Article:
The Tangible Benefits of Board Room Diversity
A main factor driving the difference between Exxon Mobil Corporation (XOM) and Baxter International Inc. (BAX) turns out to be related to labor outcomes in board, management, and employees. According to the most recent available self-reported data by each company, Exxon trails Baxter in gender diversity on its board of directors as well as management. Exxon is improving, as seen by the addition of a second female board member in 2012. In executive management, however, Exxon has 9% of females in executive positions, while Baxter has 25%. Looking more deeply in management diversity from executive through middle management, Baxter reports almost equal diversity of females and males, whereas Exxon Mobil declines to report data to this deeper level. Neither company is diverse enough in board or management to make the cut for another social-factor investment index, Pax Ellevate Global Women’s Index, backed by Sallie Krawcheck.
A leading advocate for diversity of all types, Krawcheck said “If you and I are the only people we know in the world, we will have a pretty limited set of information.” James Surowiecki’s “wisdom of crowds” phenomenon explains the value of diversity, too. If a larger set of diverse information aids in business success, Exxon Mobil lags Baxter by having lower gender equality in employees. Baxter reports almost equal diversity of females to males employed, where Exxon Mobil reports about 26% female employment.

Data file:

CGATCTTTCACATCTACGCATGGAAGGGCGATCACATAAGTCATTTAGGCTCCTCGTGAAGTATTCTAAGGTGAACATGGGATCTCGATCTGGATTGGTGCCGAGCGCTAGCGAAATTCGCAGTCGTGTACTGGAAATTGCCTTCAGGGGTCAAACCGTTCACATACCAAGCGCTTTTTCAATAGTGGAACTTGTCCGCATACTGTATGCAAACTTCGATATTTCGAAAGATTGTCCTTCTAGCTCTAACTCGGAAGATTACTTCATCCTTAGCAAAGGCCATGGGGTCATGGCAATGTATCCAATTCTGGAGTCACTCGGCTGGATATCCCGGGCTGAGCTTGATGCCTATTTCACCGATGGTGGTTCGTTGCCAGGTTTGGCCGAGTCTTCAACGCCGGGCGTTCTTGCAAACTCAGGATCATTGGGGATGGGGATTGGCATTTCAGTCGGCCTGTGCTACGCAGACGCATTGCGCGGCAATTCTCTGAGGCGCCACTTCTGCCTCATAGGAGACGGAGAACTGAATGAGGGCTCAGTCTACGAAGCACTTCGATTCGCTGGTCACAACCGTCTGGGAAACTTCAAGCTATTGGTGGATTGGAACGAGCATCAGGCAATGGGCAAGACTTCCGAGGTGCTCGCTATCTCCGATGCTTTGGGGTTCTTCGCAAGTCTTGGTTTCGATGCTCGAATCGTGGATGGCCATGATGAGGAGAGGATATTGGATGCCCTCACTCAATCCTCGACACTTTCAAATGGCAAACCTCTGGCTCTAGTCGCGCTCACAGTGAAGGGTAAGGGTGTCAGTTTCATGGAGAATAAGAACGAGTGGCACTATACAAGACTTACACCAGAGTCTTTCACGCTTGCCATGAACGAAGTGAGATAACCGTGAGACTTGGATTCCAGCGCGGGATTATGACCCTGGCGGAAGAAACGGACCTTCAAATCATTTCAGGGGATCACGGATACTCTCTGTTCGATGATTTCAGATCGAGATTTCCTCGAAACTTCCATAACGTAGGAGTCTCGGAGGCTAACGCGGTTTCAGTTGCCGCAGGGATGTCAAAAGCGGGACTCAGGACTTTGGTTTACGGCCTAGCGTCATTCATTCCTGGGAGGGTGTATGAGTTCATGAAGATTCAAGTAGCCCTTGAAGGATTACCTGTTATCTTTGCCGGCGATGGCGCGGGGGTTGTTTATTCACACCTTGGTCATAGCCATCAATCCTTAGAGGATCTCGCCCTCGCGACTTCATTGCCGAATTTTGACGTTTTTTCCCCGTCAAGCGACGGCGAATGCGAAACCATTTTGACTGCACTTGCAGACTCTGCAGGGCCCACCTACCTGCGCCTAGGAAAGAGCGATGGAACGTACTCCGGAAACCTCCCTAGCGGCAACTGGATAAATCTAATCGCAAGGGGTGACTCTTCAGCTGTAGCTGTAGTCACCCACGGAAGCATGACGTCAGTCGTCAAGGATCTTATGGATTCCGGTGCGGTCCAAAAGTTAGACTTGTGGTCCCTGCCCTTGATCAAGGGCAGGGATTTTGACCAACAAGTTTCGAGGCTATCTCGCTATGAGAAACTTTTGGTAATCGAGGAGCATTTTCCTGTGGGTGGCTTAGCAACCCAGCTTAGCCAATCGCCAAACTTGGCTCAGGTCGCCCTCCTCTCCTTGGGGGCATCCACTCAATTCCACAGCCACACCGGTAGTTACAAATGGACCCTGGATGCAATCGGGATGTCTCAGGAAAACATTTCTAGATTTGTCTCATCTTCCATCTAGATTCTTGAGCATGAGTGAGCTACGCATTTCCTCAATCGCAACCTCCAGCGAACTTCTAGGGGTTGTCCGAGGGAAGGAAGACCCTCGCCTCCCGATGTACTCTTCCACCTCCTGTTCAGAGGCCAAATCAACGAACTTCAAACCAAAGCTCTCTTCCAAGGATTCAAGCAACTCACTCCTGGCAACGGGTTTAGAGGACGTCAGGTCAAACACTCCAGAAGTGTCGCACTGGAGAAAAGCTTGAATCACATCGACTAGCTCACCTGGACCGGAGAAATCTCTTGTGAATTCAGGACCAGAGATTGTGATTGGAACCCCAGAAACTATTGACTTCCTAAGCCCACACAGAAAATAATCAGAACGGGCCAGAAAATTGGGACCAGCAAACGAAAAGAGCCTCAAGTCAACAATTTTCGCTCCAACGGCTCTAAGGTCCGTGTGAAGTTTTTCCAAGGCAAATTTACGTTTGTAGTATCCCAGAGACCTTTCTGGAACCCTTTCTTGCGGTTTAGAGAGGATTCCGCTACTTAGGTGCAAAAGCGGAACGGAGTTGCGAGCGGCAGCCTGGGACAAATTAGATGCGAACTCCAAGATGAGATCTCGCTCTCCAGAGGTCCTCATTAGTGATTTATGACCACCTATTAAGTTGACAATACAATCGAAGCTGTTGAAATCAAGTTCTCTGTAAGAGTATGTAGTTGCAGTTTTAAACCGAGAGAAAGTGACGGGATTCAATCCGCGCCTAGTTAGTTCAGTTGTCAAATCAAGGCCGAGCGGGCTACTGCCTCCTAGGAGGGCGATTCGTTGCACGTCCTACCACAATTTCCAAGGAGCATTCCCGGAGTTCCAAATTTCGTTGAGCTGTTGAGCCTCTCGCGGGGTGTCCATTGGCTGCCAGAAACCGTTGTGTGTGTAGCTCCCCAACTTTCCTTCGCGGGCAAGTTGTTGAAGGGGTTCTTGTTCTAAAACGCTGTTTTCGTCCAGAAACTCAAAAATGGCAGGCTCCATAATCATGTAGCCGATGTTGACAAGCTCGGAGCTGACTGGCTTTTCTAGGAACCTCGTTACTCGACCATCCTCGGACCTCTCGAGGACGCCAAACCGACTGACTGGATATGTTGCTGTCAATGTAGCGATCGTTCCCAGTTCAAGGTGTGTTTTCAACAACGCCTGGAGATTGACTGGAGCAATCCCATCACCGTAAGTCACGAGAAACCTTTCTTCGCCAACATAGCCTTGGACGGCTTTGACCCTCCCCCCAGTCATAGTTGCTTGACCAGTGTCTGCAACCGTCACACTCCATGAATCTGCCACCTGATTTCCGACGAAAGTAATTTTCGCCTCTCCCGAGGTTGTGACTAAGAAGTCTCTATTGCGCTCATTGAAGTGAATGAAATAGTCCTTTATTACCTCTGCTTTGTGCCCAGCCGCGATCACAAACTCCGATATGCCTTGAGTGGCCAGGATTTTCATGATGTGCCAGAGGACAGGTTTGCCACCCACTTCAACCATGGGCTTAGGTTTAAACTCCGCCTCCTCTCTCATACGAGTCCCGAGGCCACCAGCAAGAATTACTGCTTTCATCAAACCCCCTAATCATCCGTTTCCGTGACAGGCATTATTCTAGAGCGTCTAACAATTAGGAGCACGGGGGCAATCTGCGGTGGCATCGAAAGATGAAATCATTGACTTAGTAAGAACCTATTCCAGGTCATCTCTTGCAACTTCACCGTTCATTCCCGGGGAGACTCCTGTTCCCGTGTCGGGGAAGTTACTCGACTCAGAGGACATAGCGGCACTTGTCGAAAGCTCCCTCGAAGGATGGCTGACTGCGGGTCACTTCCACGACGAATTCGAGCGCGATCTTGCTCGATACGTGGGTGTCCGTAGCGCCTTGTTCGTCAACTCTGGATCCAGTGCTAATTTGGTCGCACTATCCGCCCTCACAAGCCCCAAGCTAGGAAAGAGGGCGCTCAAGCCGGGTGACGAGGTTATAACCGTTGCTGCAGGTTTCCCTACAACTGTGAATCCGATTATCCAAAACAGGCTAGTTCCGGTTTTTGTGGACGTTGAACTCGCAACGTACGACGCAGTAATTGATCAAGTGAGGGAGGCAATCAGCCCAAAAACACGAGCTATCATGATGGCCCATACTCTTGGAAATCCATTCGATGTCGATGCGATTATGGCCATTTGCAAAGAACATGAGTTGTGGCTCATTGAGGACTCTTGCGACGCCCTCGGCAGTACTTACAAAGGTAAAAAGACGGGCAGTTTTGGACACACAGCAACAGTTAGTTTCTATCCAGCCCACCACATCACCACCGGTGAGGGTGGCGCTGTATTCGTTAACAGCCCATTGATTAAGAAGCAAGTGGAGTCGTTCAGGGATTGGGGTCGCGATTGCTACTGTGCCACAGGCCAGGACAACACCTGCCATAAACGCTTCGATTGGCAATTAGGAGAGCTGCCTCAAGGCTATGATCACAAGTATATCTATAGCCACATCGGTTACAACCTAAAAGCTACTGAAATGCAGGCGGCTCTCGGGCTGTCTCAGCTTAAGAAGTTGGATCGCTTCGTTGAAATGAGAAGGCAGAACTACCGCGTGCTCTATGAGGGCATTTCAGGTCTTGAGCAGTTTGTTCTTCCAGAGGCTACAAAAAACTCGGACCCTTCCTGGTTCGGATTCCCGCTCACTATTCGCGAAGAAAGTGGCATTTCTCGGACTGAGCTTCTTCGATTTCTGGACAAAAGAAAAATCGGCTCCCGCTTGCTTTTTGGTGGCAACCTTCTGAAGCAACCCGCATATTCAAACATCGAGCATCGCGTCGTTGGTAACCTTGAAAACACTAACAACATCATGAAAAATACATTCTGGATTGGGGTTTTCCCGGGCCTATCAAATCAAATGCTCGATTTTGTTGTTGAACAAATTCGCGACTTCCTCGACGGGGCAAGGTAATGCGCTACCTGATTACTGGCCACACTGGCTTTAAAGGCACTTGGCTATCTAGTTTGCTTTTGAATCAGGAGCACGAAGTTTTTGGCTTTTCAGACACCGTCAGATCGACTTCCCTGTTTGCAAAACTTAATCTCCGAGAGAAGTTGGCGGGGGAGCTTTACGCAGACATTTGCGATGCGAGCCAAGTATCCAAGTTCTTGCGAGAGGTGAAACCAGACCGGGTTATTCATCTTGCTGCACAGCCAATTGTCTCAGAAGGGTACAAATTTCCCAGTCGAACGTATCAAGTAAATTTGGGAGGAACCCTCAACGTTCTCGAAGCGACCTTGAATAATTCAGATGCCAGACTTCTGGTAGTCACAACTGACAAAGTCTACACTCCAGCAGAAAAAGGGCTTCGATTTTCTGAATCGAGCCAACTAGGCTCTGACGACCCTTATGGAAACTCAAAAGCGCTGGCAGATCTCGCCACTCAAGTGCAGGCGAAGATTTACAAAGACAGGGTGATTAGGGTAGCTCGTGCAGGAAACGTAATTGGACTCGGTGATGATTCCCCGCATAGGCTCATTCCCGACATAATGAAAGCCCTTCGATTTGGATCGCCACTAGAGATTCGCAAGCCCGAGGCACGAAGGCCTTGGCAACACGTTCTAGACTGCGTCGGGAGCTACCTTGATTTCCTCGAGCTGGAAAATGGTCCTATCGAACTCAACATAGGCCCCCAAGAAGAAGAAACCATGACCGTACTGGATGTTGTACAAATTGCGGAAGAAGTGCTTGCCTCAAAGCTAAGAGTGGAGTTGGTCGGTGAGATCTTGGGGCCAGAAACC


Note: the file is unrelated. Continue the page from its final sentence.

The data is expressed in terms of “women on the board” or “women in management” but it is more than a social issue of women’s rights. The gender-equity factor is relevant because -- as studies from Credit Suisse, Harvard, Reuters, and about a dozen others have shown -- companies with more gender equality in leadership show outperformance in return on equity, share price, and net profit margin, all with reduced volatility.
Women in Management: A Social Issue That's Also Good Business
A Credit Suisse Group AG (CS) study examined more than 2000 public companies globally, and demonstrated that return on equity from 2005 to 2011 among companies with at least one woman on the board average 16% return on equity, while firms with zero women on the board averaged 12% return on equity, a 33% premium. In addition, the volatility of ROE was higher for companies with all-male boards. (There are no public companies with all female boards.)
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